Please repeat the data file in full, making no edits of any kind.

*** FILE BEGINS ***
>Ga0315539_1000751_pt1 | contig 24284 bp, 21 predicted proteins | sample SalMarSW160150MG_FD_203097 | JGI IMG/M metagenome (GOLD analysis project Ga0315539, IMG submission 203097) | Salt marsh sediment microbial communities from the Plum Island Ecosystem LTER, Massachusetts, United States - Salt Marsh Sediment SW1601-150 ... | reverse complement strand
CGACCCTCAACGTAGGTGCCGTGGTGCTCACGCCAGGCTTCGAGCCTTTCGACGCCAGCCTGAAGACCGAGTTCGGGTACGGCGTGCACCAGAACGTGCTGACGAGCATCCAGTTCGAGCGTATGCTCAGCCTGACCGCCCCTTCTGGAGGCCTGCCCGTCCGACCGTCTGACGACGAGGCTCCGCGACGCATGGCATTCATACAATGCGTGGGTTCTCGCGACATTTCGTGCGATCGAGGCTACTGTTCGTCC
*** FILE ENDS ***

>Ga0315539_1000751_pt1 | contig 24284 bp, 21 predicted proteins | sample SalMarSW160150MG_FD_203097 | JGI IMG/M metagenome (GOLD analysis project Ga0315539, IMG submission 203097) | Salt marsh sediment microbial communities from the Plum Island Ecosystem LTER, Massachusetts, United States - Salt Marsh Sediment SW1601-150 ... | reverse complement strand
CGACCCTCAACGTAGGTGCCGTGGTGCTCACGCCAGGCTTCGAGCCTTTCGACGCCAGCCTGAAGACCGAGTTCGGGTACGGCGTGCACCAGAACGTGCTGACGAGCATCCAGTTCGAGCGTATGCTCAGCCTGACCGCCCCTTCTGGAGGCCTGCCCGTCCGACCGTCTGACGACGAGGCTCCGCGACGCATGGCATTCATACAATGCGTGGGTTCTCGCGACATTTCGTGCGATCGAGGCTACTGTTCGTCC